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FP6

BIOTOOL — Result In Brief

Project ID: 3998
Funded under: FP6-SUSTDEV
Country: Germany

Can we predict the evolution of polluted environments?

A European consortium addressed the problem of environmental pollution by developing monitoring techniques for predicting the outcome of contaminated environmental sites.
Can we predict the evolution of polluted environments?
Natural attenuation refers to the reduction of contaminant concentrations in the environment through biological processes, physical or chemical phenomena. Exploitation of these processes to diagnose soil status can act as predictive tools of the evolution of contaminated soil and groundwater.

The objective of the EU ‘Biological procedures for diagnosing the status and predicting evolution of polluted environments’ (Biotool) project was to exploit biological processes as predictive tools for environmental pollution. The consortium polluted certain experimental sites with chlorinated or petroleum hydrocarbons and monitored their evolution by applying various techniques. The transport of indicator chemicals from below ground to above ground vegetation was used to evaluate sub-surface contamination.

Project partners discovered that the formation of fatty acids and phospholipid fatty acids in the soil could be utilised as a tool for assessing toxicity. Additionally, diagnosis of the biological status of a polluted environment was achieved using DNA array technology. In particular, certain gene families involved in aerobic and anaerobic catabolic pathways were used to assess natural microbial communities. Scientists realised that the interaction of microbes with the natural ecosystems could be exploited for bioremediation and natural attenuation. For this purpose, they utilised state-of-the-art proteomic technologies to locate protein biomarkers that could predict the evolution of contaminated soil.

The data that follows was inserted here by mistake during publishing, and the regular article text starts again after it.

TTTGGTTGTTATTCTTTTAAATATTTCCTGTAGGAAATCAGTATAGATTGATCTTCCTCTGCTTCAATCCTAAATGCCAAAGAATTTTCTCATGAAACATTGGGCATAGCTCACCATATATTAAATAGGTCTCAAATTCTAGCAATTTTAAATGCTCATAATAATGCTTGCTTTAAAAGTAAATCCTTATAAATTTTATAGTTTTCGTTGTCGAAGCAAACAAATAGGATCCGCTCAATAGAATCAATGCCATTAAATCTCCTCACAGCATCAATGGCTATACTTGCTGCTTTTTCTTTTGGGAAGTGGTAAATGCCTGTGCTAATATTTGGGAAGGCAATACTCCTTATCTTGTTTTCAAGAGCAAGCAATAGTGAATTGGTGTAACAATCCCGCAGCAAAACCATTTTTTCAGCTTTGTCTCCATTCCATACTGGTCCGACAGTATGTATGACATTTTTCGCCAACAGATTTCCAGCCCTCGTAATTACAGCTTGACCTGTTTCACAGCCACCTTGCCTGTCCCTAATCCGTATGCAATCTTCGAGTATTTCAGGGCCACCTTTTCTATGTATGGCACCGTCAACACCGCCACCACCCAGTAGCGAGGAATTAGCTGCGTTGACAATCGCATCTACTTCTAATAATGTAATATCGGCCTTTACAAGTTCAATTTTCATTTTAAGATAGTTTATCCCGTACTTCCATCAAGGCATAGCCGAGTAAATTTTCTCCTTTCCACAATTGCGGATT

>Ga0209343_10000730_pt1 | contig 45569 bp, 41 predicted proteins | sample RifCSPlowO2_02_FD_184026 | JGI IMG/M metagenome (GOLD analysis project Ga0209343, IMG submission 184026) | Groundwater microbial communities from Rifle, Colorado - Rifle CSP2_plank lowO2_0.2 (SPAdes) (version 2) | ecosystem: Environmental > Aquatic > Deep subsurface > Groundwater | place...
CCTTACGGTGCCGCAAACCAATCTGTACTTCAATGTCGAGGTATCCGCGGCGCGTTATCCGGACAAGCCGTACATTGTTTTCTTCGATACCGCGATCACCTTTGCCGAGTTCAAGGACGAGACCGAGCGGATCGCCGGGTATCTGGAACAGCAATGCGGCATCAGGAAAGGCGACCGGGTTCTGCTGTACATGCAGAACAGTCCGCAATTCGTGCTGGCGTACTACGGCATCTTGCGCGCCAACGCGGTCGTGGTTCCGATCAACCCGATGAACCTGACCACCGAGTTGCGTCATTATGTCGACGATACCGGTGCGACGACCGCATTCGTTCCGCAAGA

Overall, the Biotool consortium developed a number of exploitable innovative protocols for predicting biodegradation in polluted environmental sites. Study achievements are expected to improve the use of natural attenuation processes as a remediation strategy across Europe.

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